It’s been a while since I’ve written a blog post about the most common grammar errors I find while editing. In this post, I’m going to talk about a couple of errors specific to authors writing in past tense.
• Not distinguishing different “levels” of the past when writing in past tense: A lot of fiction is written in the past tense. This seems easy enough—just use past tense verbs, right? She ran, he cried, she learned. Unfortunately, it’s a little trickier than that. When a book is in past tense, the action that is being described with the past tense is the current action of the book. It’s past tense, but it’s the most recent past of the book’s world. So what if you need to talk about something that happened before the events of the recent past? For instance, let’s say your protagonist works at Microsoft during the time frame that your story’s action takes place. Before that, he went to school at MIT. If you used just the past tense to tell readers this, it might look like this:
Jason worked as a principal software engineer at Microsoft, a job he loved. He majored in computer science at MIT with the express hope of someday working at Mr. Gates’s little company.
In this example, it sounds as if working at Microsoft and studying at MIT are happening at the same time. There is no way to determine that one of these things happened before the other. And that’s where past perfect tense comes to the rescue. As you may remember from sixth-grade English class (but probably forgot before seventh grade started), the past perfect tense is used to indicate that an action was completed at some point in the past before something else happened. It’s the tense that uses “had” along with the past participle of the verb. If we use past perfect tense in the sentences above, we get:
Jason worked as a principal software engineer at Microsoft, a job he loved. He had majored in computer science at MIT with the express hope of someday working at Mr. Gates’s little company.
Now it’s clear that Jason studied at MIT before he worked at Microsoft. Much easier to understand. And yet lots of authors neglect to use past perfect tense, making things harder for readers.
One little caveat here: while the past perfect tense is very helpful in letting readers know where in the past an action took place, it can get a bit annoying if you have a whole slew of “hads” cluttering up your paragraph. If the action that took place in the deeper past is going to go on for more than a couple of lines, it is okay to start the paragraph in the past perfect tense to give readers a heads-up that we’re going further back in time and then switch back to “regular” past tense for the rest of the action.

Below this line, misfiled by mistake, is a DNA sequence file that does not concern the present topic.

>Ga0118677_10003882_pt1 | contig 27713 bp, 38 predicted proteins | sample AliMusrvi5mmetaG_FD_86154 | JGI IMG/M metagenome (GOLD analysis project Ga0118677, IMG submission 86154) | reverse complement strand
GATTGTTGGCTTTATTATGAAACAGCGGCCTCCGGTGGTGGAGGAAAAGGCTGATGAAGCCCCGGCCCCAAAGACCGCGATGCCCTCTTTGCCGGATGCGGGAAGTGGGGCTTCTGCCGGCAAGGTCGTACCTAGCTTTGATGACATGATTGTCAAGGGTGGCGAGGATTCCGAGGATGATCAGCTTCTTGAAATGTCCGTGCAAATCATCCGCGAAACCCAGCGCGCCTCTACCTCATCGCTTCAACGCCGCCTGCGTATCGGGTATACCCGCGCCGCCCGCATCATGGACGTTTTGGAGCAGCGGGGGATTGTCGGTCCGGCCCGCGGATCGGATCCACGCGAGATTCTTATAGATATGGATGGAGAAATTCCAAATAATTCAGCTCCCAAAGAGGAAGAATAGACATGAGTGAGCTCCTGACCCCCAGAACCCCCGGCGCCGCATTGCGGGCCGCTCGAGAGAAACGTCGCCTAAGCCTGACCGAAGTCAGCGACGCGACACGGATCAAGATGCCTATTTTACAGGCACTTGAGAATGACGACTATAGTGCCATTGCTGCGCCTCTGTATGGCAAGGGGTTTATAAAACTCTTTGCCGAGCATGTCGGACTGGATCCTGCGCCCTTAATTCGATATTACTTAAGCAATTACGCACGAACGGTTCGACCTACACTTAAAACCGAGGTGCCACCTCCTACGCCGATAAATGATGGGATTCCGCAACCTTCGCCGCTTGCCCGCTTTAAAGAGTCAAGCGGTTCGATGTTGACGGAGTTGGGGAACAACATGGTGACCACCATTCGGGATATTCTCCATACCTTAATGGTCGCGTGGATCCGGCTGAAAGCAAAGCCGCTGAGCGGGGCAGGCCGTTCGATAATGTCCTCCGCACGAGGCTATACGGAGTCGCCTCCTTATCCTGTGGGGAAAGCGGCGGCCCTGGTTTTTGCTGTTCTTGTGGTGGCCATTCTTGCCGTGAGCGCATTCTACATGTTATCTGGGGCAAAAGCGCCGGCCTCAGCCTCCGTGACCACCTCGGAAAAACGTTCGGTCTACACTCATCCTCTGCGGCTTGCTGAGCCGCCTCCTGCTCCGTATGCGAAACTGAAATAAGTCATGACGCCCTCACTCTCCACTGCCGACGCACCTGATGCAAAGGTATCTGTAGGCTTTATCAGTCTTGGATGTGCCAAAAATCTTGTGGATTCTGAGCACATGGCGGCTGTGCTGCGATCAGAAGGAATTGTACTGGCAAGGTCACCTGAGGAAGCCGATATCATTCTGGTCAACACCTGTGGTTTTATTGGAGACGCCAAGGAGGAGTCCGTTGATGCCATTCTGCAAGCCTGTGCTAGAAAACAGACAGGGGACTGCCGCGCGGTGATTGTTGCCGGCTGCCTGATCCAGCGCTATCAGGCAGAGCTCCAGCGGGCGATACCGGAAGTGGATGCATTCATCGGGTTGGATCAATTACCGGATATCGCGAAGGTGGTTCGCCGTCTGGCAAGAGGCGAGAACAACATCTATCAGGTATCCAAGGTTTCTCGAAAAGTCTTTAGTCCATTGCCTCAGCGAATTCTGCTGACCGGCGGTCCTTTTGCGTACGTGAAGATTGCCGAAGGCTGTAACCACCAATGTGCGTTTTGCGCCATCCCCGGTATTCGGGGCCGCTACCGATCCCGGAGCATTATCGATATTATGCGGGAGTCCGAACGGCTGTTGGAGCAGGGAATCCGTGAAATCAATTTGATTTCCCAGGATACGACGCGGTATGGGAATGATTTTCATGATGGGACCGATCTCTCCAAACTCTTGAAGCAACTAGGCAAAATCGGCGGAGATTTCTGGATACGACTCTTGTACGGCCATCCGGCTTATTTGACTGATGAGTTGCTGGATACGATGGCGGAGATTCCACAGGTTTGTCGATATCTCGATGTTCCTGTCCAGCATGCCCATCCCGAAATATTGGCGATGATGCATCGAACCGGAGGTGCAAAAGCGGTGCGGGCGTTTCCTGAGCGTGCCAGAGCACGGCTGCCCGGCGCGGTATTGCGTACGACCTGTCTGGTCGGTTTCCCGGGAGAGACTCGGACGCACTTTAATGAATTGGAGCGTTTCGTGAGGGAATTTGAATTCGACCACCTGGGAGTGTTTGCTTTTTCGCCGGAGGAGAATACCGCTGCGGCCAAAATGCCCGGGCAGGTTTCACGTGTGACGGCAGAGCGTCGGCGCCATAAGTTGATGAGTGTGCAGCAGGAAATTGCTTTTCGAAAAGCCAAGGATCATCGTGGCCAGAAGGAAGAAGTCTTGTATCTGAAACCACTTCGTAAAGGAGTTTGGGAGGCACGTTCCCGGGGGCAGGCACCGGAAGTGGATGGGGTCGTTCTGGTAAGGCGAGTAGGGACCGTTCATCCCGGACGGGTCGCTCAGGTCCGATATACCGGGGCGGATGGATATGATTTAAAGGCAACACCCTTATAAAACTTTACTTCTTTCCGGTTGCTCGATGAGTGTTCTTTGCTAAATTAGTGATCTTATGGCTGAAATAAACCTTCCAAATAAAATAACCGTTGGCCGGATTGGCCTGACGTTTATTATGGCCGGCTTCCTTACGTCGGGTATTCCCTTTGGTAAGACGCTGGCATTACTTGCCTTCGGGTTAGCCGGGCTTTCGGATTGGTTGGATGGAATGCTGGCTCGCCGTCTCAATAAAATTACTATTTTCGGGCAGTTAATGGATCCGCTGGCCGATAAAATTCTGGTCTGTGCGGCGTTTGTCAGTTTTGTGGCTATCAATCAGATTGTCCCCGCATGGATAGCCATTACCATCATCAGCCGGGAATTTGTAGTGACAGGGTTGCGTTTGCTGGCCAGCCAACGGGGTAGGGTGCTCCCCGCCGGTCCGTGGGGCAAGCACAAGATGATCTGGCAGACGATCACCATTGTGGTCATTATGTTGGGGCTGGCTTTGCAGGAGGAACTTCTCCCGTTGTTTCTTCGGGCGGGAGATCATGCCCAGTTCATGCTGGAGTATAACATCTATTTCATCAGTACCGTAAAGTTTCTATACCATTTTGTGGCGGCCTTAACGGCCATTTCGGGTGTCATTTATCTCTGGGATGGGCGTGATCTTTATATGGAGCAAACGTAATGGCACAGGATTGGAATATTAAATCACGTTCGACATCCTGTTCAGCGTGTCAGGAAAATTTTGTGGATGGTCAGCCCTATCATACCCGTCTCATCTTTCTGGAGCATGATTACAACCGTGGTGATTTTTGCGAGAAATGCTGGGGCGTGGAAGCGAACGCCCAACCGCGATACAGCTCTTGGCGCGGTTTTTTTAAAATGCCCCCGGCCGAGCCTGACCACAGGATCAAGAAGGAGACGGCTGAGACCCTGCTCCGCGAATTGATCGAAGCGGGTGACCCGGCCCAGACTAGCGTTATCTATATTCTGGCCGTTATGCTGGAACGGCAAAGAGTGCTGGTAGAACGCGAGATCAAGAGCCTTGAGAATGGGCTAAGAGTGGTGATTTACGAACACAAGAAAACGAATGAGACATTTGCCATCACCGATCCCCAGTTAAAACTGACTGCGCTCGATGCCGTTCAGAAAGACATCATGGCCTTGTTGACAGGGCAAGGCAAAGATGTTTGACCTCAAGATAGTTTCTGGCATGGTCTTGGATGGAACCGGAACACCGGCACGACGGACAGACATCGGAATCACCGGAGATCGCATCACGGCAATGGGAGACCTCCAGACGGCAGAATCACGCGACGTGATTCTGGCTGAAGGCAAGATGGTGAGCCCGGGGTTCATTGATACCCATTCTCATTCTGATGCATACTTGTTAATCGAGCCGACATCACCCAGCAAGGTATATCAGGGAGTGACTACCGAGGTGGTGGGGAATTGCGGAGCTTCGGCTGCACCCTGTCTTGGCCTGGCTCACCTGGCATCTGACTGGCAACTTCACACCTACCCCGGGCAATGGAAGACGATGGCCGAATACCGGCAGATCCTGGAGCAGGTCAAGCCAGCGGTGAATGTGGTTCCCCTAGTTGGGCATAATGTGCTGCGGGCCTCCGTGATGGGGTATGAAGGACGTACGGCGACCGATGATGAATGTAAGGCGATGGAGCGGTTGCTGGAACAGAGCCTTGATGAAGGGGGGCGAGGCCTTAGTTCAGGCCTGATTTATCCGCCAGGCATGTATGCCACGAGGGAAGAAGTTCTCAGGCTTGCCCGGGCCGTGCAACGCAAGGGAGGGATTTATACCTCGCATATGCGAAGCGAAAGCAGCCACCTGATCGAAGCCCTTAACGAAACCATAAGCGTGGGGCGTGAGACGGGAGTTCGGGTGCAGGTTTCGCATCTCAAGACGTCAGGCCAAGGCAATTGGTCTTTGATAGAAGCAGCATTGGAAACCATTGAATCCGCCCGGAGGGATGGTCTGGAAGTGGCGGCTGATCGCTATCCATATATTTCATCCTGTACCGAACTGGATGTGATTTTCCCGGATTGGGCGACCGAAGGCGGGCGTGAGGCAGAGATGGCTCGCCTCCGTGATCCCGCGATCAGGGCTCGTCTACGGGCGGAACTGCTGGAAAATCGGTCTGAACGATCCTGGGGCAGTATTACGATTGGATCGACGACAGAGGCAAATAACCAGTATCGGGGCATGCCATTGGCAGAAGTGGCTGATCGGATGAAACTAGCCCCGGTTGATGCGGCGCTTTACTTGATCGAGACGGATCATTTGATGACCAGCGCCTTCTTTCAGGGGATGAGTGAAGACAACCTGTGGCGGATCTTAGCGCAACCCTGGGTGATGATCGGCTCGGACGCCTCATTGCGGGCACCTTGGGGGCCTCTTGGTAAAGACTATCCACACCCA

• Using the wrong words when describing the day an action took place: So, you’re writing along in past tense, and you need to tell readers about something that happened the day before the current action. I frequently see constructions like this:
Jennifer needed to talk to Rosemary. She needed to explain why she had been hugging Michael yesterday.
Seems to make sense at first glance, right? But terms like yesterday, today, and tomorrow are all relative to the present tense. Yesterday isn’t a fixed moment in time; it’s just the day that came before the current one. But if we’re writing in the past tense, we’re not writing about what’s happening on the current day. We’re talking about what happened on some past day. If we were talking about what was happening on the current day in time, we’d be writing in present tense. So how do we tell readers about something that happened the day before? Here’s one way:
Jennifer needed to talk to Rosemary. She needed to explain why she had been hugging Michael the day before.
In this example, we are still indicating that something happened the day before the current action, but we aren’t doing the weird time jump required by yesterday. The same holds true for today and tomorrow:
Ashley had no idea how to convince her mom to let her go, but she had to figure it out today.
Since this is taking place in the past, it isn’t really today, is it? So we could say:
Ashley had no idea how to convince her mom to let her go, but she had to figure it out before the day ended.
What about tomorrow? We could change:
Benjamin needed to get a good night’s sleep. Tomorrow was the biggest day of his life.
Benjamin needed to get a good night’s sleep. The next day was the biggest day of his life.
Tomorrow was? That sounds a little off, doesn’t it? How can we talk about tomorrow, which is in the future, in terms of the past (the verb was)? The problem is that the narrator here is telling us this story from some undisclosed time in the future, so Benjamin’s tomorrow is in the narrator’s past. Eliminating tomorrow gets rid of that dissonance.
I’m sure some of you are thinking, “Is this really a problem? It seems like a small change.” And it is. I’m not implying that your readers are going to read one of those yesterdays and scoff and say, “Humph. He should have said ‘the day before.’ I’m done with this book!” But they probably will have a sense that something is off, even if they aren’t 100 percent sure what it is. Too many instances of “something’s off” can make a reader put down a book, or at the very least not find it as satisfying as they would have. We may as well eliminate as many of those instances as we can to give readers the best experience possible.